On the move

Canada's History - - TRADING POST -

From lit­er­ally drag­ging the logs by hand to us­ing teams of oxen or work­horses, get­ting logs from for­est to mar­ket re­quired tremen­dous phys­i­cal ex­er­tion. That be­gan to change in 1882 with the in­ven­tion of the “steam don­key,” a steam-pow­ered ma­chine that hauled logs us­ing winches and steel ca­bles.

Foresters uti­lized skid roads, made of slick logs, to help trans­port logs from the for­est to a body of wa­ter, from where they were floated to mar­ket. As the in­dus­try grew more so­phis­ti­cated, new, spe­cial­ized jobs emerged. “High climbers” as­cended the for­est canopy to cut the tops of trees and re­move up­per branches in prepa­ra­tion for felling. Far be­low, fall­ers cut down the trees and then made way for buck­ers who shaped the logs. To­day, foresters use me­chan­i­cal skid­ders and heavy trans­port trucks to get logs to mar­ket.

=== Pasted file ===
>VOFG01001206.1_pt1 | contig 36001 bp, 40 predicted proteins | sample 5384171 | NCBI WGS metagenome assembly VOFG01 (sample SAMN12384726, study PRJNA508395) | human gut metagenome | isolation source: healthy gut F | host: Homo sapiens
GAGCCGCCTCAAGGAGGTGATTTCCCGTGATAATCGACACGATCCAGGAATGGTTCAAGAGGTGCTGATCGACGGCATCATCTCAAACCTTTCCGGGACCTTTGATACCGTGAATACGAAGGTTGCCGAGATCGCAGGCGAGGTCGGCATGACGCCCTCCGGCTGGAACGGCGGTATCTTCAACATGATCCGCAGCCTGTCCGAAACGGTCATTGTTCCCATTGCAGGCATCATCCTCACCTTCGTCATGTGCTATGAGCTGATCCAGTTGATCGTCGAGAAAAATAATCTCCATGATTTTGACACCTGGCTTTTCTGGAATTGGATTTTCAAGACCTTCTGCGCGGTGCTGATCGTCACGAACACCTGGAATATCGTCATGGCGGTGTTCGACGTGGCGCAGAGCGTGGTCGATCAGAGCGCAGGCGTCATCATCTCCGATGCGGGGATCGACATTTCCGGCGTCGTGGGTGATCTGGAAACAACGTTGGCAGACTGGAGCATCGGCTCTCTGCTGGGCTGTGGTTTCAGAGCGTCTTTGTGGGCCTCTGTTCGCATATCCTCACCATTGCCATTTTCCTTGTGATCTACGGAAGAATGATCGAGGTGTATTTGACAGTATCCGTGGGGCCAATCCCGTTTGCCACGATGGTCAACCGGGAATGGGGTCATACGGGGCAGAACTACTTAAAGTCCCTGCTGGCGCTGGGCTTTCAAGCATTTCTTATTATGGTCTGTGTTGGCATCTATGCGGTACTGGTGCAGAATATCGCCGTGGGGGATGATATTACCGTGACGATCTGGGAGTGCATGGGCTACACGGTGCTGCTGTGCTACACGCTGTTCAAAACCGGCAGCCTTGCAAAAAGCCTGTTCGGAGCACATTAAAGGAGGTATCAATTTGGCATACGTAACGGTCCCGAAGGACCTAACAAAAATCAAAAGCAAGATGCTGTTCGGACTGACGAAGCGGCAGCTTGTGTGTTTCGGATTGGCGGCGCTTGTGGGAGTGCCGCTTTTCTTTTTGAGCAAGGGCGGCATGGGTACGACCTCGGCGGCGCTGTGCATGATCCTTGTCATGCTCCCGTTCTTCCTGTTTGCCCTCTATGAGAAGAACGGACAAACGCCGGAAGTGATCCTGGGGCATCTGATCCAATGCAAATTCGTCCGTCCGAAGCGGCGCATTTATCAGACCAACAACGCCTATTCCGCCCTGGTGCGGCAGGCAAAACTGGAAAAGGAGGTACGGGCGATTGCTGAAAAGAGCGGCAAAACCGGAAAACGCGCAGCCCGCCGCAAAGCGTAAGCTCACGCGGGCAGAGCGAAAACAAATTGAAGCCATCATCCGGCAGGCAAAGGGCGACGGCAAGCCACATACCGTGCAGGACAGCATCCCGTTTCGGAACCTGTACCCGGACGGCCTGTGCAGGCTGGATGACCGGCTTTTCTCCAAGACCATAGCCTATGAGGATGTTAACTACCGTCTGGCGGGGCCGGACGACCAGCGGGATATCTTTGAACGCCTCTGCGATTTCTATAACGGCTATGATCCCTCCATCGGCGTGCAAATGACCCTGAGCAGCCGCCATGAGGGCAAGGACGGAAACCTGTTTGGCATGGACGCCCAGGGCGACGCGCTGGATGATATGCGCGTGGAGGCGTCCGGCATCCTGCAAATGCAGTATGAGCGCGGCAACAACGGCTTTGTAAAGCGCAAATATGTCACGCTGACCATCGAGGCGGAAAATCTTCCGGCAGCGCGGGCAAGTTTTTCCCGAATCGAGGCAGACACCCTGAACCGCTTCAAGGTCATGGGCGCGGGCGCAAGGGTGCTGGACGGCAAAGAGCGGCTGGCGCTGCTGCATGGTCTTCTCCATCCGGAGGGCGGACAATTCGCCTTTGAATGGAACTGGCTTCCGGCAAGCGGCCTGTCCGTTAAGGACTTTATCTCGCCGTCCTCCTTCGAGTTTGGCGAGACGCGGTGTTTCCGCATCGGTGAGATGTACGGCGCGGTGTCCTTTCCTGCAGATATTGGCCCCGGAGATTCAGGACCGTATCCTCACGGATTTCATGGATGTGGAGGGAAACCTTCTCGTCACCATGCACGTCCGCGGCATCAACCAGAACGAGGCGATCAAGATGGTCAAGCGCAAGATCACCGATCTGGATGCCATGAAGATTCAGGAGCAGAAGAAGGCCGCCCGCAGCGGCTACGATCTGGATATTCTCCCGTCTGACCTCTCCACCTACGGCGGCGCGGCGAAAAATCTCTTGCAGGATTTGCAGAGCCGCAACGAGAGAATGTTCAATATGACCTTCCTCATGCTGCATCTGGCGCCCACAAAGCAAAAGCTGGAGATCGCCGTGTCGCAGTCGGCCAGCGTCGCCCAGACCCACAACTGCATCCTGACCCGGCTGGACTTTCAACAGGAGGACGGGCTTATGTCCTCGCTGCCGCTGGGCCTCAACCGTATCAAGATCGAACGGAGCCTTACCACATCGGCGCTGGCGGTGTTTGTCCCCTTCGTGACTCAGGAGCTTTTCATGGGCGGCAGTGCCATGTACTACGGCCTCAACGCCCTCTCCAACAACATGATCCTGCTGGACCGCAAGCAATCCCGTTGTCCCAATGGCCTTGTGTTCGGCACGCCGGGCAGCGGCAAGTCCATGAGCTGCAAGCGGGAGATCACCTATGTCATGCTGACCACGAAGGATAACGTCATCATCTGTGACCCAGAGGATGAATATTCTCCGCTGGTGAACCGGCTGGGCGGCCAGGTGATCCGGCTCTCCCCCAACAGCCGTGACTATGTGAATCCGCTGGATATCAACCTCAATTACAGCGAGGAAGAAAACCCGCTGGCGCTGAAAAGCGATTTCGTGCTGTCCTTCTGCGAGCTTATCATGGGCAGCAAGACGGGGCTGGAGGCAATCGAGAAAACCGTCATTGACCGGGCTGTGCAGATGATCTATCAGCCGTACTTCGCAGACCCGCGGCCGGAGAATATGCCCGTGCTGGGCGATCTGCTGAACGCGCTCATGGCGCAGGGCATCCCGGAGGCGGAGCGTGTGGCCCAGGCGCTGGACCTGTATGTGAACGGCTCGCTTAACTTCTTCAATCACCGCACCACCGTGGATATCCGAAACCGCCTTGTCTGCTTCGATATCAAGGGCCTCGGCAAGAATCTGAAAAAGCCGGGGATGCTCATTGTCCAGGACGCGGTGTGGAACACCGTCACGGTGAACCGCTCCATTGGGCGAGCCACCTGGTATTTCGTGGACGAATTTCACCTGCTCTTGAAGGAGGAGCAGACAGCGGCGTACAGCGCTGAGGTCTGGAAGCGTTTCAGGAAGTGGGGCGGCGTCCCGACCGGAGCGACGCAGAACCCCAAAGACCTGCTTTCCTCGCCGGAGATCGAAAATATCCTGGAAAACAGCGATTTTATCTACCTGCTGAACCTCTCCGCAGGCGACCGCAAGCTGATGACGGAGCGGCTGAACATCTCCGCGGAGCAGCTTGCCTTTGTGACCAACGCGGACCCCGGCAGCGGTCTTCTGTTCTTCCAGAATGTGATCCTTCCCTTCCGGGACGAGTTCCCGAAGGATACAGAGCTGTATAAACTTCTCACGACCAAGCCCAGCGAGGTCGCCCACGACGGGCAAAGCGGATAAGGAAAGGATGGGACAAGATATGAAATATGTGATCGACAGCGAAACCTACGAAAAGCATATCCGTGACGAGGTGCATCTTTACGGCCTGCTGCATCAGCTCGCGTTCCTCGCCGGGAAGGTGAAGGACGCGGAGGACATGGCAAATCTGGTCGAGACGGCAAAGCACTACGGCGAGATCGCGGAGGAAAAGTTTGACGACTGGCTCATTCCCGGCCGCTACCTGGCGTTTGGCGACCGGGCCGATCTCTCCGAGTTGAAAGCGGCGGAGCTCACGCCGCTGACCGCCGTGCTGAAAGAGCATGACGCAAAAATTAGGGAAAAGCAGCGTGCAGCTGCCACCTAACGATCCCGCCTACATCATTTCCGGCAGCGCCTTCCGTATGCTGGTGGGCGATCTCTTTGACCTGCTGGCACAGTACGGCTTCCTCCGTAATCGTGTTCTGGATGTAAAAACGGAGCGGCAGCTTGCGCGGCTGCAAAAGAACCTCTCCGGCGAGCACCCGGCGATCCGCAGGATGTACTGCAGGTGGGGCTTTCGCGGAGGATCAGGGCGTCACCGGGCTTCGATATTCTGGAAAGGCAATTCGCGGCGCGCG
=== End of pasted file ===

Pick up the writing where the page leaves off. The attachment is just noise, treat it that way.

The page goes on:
Haul­ing logs in win­ter in Que­bec, circa 1930s.

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